The drought is over...
After 16 years, rock music returned to the Pit Wednesday night with the Sting concert.
Some concertgoers in the near sellout crowd of 9,000 were pleased it was Sting, and his five-piece band, who reintroduced rock to the University of New Mexico's basketball arena. ''It's a very spiritual event because he represents peace and love. His music has changed into that,'' said Albuquerque's Patricia West, who was attending her first Sting concert.
It was an apparent reference to Sting's activism, financially and musically, in support of Amnesty International, the Rainforest Foundation and Brazil's indigenous tribes to educate themselves.
Miguel Antonio Ferdin, a 27-year-old UNM Latin American Studies major, said he has listened to Sting's music evolve over the years. He believes it appeals to all age groups.
Eyeballing those in the audience confirmed Ferdin's comment.
Some long-haired, graying fans were in their 50s. Others were in their 30s and 40s and a few in this category brought children; Albuquerque's Benny and Sandra Abruzzo took their 7-year-old son, Dane, a Sting fan.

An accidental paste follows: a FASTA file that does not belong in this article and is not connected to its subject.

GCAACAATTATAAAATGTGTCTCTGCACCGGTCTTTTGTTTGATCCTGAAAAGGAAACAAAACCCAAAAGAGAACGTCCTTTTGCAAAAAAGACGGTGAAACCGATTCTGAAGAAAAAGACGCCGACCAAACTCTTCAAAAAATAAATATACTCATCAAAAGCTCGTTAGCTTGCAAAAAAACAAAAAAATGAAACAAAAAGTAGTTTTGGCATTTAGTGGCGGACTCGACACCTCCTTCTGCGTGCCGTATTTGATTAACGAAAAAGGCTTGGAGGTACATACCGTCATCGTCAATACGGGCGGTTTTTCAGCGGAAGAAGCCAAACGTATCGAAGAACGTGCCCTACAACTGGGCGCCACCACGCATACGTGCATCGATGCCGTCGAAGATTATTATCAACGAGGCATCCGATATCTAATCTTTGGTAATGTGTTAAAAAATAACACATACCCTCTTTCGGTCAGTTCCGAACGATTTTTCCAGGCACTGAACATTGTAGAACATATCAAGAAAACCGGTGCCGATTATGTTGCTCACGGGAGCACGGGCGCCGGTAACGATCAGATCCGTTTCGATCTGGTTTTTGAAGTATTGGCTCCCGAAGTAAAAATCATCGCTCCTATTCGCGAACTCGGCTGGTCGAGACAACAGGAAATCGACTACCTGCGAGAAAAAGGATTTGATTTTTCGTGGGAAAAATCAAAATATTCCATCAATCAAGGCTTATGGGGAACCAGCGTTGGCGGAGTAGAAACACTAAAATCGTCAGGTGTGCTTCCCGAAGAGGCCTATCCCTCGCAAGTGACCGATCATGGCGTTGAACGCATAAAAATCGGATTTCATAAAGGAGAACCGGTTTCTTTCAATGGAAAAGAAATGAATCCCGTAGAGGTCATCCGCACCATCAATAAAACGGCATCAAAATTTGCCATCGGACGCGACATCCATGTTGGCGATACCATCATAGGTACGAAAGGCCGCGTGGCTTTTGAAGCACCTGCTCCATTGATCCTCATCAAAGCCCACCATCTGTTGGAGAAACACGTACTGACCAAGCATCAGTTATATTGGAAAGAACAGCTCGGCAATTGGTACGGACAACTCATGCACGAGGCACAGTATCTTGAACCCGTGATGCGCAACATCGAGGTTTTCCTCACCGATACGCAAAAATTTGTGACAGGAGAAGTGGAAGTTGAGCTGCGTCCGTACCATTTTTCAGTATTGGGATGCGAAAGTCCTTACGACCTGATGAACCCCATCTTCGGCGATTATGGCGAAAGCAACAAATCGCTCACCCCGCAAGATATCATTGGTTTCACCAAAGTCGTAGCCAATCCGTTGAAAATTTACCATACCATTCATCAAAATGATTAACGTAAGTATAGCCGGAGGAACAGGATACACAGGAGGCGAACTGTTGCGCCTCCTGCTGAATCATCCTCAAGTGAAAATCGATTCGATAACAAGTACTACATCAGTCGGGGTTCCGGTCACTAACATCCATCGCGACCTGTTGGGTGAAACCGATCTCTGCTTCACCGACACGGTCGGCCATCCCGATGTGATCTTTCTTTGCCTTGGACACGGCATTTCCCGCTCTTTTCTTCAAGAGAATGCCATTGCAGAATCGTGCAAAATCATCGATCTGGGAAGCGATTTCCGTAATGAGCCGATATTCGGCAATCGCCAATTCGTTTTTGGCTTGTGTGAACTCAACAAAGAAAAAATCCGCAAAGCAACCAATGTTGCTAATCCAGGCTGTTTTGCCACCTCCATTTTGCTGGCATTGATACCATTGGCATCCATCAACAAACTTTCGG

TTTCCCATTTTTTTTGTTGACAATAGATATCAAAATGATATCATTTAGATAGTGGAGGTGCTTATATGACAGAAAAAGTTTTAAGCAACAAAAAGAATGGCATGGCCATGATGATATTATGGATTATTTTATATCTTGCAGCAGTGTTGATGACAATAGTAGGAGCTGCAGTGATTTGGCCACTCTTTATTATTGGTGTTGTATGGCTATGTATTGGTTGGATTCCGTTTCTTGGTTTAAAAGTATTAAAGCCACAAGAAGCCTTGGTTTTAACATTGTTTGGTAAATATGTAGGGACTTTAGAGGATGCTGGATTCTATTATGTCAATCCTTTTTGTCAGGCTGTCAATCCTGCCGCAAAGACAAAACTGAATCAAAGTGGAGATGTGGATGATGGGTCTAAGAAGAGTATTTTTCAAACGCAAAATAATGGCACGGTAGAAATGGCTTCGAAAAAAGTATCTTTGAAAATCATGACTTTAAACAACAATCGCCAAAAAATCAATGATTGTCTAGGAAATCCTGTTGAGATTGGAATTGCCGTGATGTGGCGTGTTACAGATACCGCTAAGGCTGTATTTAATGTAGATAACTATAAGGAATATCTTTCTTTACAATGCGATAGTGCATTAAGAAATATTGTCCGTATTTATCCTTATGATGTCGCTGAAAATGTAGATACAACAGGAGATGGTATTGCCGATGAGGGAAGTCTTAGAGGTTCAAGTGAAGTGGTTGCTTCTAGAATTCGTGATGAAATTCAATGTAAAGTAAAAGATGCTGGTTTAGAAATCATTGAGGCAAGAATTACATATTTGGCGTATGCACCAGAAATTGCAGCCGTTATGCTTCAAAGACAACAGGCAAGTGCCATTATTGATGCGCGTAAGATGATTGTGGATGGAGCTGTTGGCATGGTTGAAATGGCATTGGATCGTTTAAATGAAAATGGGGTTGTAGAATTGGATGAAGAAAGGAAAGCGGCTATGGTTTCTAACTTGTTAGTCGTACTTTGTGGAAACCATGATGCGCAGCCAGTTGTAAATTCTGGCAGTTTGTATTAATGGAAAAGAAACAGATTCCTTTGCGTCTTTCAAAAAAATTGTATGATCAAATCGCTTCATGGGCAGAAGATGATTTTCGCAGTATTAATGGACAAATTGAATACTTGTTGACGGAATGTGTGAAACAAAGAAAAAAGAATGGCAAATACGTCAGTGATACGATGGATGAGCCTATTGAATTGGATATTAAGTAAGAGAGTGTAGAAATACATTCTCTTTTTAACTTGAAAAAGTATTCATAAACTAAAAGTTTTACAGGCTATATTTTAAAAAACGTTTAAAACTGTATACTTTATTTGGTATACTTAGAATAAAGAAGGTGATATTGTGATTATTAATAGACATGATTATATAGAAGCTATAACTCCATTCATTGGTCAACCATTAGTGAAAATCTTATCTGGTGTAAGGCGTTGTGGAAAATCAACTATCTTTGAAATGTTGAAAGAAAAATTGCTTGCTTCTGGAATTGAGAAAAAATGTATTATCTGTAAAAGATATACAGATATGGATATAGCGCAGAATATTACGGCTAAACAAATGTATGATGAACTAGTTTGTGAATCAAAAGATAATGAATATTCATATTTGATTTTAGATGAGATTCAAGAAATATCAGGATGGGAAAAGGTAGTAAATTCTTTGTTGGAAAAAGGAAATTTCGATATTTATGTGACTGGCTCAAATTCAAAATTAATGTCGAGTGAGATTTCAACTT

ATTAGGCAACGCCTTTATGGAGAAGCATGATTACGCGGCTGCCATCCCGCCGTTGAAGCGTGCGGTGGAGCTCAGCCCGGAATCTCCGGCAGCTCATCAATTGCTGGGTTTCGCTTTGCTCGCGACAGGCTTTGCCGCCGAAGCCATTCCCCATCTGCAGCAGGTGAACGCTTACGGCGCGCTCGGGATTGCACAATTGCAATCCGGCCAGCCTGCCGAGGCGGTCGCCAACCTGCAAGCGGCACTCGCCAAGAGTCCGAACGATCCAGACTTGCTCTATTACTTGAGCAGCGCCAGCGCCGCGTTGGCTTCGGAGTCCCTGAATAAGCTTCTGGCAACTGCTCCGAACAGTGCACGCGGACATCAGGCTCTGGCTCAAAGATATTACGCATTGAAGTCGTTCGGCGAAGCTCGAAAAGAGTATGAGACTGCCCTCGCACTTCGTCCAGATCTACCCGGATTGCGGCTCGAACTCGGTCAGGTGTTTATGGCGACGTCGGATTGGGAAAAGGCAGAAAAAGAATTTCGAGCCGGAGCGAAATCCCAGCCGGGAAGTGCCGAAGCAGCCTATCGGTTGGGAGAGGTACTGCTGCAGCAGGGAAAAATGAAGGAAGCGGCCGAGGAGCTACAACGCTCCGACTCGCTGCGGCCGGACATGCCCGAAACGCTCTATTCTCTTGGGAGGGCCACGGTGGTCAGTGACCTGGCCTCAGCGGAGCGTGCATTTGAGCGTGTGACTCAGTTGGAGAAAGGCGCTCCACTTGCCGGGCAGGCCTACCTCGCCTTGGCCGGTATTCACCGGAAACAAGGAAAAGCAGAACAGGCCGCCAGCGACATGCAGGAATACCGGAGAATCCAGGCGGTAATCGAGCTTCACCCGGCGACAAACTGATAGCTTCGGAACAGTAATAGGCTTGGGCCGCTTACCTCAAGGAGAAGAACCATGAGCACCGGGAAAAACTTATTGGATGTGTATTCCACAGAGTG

There were a number of teen-agers in the audience. Among them was 17-year- old Anne Mannal, who graduated last spring from Sandia Prep.
Like Ferdin, Mannal is familiar with Sting's music from the prePolice era to his years with Police and the period of solo work in which he's established himself as a singer/guitarist/ composer with jazz fusion elements on his 'Fields of Gold' and 'The Dream of the Blue Turtles' albums.
Sting gave full voice to some of his hit tunes, such as 'If You Love Someone, Set Them Free' and 'Everything Little Thing She Does Is Magic'.
Predictably, he opened the show with several cuts from his recent 'Mercury Falling' release, including the title track and 'I Hung My Head'.
The Pit is a good venue for rock - unobstructed sight lines, the feeling of being close to the stage even beyond the floor seating.
But the show would have been better, from a patron's view, had the event staff not stopped fans from dancing in their seats.
No lie. Two young women from Philadelphia, one in a bleacher seat, the other in the aisle next to her, were told to sit down while dancing to 'Set Them Free'. What irony.
A few women were dancing, unimpeded, on the landing above the bleachers.
It's not as if Sting fans would turn rowdy. The floor had a pad over it. Would the dancing become contagious? Should people be allowed to exhibit their love for the music?
Lighten up, staff.
Veteran singer-songwriter John Prine, who opened for Sting, would be shocked to see people dance to his musical satires and sketches.
Sting would appreciate, encourage such freedom. He would have set them free.
(c) The Albuquerque Journal by David Steinberg